Sunday, July 10, 2011

Political parties need to work with each other

     President Barack Obama presented his 2011 State of the Union speech to Congress and the country Tuesday night at 9:00 p.m. Though his words were strong and inspiring, the actions he and Congress take in the coming months will be the true measure of his speech.

     There was several opposing party members sitting together during the State of the Union speech to show unity and bipartisanship. Though it is a lovely gesture inspired by the recent violence in Arizona, it will mean nothing if government goes back to politics as usual in the coming months. What's more important is that the congressional members actually start working together to do what's best for the country, as stated by the president himself.

     The key issues to be faced include: reckless government spending, unbalanced systems of financial regulation, job creation in alternative energy production and other fields, plus investment in infrastructure revitalization, public education, and security.

     Goals addressed in the speech for the political agenda include one million electric vehicles on the road by 2015, and 80 percent of power in America generated by green energy plans by 2035. This is a great idea to get people back to work and investing in a sustainable future.

     Educational policies were also addressed like replacing no child left behind with a better system, and making the tax credit for college tuition permanent, providing 10,000 dollars over four years. This is no doubt important, but should be smartly debated as to how the programs will be paid for.

     Job creation and economic issues were the central focus of his speech, and rightly so. Issues such as reckless spending, unemployment, trade deficits, and the increasing national debt are all important issues on the minds of Americans.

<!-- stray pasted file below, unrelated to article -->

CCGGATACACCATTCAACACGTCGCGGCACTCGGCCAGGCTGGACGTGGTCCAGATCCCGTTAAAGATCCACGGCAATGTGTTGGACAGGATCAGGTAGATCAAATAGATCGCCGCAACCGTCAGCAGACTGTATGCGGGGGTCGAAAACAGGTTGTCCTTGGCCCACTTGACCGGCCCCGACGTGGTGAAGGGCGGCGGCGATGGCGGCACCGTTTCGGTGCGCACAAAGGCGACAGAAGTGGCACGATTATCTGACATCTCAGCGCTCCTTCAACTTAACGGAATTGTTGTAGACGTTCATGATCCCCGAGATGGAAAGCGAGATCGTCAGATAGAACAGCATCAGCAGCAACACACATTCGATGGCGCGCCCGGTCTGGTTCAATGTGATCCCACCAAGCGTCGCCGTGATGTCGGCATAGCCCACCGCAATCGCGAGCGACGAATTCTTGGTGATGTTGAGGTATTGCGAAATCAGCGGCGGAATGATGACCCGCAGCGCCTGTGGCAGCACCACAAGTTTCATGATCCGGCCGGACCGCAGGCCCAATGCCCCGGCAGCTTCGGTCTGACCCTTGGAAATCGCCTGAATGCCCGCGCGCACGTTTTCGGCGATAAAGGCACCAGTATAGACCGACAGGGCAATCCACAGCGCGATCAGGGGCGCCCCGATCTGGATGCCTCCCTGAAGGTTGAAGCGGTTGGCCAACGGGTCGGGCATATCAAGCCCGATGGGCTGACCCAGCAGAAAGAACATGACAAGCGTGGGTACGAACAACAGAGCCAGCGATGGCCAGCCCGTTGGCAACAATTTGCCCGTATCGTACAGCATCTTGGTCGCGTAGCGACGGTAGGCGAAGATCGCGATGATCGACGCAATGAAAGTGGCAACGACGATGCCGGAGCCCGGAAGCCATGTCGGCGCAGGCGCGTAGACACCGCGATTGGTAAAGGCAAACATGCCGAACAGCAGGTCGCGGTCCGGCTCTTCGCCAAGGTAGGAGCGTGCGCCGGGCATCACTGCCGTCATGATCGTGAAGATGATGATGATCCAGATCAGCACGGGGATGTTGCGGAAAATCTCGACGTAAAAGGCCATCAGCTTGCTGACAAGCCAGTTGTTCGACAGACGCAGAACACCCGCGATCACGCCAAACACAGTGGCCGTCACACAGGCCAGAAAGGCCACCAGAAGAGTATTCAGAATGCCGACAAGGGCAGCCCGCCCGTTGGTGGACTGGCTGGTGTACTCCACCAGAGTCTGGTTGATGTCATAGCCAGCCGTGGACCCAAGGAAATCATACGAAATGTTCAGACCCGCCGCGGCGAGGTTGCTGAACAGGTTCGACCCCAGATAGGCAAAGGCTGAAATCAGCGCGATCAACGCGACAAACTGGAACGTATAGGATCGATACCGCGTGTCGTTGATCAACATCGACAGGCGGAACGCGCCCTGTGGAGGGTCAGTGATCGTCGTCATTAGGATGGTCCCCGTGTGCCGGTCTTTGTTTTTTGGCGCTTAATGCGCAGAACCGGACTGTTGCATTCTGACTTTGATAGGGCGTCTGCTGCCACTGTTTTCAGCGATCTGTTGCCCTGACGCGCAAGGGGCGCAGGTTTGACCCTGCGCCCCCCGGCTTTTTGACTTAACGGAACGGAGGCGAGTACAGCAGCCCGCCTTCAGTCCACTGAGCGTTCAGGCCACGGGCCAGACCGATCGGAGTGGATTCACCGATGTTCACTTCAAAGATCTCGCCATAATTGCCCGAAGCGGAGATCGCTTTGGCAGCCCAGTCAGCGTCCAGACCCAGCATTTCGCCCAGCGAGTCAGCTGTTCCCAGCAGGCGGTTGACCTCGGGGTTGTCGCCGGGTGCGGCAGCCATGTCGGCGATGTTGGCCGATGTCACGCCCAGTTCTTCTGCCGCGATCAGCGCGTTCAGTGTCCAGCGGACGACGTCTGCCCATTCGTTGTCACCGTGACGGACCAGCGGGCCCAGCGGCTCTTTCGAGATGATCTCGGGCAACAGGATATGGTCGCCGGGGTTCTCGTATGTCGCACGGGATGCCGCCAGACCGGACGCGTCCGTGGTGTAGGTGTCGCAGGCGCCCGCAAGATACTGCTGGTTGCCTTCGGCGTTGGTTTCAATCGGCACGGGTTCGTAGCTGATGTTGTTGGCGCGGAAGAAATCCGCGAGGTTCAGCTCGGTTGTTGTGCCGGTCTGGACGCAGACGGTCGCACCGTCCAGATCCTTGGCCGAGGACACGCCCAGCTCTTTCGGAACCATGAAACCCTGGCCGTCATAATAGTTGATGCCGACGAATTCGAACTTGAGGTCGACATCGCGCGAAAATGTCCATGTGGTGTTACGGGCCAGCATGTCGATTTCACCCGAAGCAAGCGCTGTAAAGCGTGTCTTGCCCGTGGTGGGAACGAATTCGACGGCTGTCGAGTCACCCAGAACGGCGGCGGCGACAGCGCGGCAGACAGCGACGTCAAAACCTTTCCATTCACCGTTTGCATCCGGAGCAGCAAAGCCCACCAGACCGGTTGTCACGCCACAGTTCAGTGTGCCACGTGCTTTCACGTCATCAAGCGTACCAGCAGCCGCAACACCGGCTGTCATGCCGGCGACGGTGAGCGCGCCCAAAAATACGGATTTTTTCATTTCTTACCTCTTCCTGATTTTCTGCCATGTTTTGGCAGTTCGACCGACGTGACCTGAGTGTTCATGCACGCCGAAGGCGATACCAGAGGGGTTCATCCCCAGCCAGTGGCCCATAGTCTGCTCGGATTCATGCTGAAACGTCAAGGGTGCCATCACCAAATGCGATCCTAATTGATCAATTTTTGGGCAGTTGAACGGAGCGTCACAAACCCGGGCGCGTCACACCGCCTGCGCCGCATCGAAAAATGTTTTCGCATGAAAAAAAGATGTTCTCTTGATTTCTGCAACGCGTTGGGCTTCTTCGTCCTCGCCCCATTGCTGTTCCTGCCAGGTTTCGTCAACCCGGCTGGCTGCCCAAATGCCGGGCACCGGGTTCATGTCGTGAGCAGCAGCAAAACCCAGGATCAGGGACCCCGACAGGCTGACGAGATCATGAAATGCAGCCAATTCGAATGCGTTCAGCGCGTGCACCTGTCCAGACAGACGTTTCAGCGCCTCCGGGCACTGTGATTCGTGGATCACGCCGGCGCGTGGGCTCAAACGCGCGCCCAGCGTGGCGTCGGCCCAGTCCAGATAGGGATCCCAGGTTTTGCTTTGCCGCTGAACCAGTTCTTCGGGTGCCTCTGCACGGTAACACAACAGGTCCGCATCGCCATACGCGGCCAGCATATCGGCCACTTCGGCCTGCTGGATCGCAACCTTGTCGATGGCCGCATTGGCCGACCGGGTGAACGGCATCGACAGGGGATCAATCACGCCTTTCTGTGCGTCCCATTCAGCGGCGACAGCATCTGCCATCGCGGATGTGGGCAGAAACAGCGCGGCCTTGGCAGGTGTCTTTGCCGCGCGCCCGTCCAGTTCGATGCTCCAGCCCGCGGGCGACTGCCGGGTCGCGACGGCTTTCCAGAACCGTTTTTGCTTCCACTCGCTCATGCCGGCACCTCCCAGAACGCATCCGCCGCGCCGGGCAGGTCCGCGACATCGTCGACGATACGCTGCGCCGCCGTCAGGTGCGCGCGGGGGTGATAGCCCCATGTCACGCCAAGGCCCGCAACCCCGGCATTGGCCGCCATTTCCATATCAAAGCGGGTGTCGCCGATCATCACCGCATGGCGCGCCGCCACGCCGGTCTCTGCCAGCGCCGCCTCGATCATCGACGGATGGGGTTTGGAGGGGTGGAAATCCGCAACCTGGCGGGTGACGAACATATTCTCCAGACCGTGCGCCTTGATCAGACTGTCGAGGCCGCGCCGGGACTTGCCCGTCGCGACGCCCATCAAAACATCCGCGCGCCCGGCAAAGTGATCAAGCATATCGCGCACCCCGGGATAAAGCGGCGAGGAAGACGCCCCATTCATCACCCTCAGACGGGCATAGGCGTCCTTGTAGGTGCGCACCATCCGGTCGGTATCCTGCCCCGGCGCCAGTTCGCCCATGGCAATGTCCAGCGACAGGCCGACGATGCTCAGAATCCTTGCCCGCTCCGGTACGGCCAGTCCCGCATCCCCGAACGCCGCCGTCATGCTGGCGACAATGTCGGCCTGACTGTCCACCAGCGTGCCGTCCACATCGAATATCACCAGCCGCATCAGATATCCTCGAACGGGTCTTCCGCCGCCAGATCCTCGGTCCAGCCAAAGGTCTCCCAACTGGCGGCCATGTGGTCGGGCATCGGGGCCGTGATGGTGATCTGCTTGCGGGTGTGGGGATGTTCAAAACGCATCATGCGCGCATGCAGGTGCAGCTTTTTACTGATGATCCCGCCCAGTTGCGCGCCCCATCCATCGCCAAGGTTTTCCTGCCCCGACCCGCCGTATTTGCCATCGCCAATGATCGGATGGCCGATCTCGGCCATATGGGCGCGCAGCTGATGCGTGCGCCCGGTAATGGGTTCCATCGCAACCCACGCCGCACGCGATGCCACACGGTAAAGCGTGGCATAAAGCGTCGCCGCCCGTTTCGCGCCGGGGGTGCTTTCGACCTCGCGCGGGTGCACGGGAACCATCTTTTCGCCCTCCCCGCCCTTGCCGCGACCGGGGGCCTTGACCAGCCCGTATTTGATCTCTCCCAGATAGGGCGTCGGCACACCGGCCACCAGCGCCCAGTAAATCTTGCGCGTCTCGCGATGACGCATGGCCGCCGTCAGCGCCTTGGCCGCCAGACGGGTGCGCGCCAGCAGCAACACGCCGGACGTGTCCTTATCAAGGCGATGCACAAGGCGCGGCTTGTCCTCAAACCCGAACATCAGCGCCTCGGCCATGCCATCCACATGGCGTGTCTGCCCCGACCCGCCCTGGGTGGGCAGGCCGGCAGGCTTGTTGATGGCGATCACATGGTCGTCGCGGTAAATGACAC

Even issues that have been very difficult politically were addressed by the president. The president promised that illegal immigration will finally be discussed and tackled by Congress, along with the repeal of Don’t Ask Don’t Tell. The resolution of such large issues completely depends on the willingness of Congress to work together.

     The approval ratings for Congress have been low for several years according to Gallup polls. There was a shift in power during the last election cycle with voters choosing to get rid of many incumbent members. This needs to serve as a wake-up call to everyone elected and remind them that they are not guaranteed another term if they do not act responsibly.

By James Tutten

(Published: Jan. 26, 2011 issue of the "Valencia Voice" on page 6.)

(Above photo courtesy of AP)


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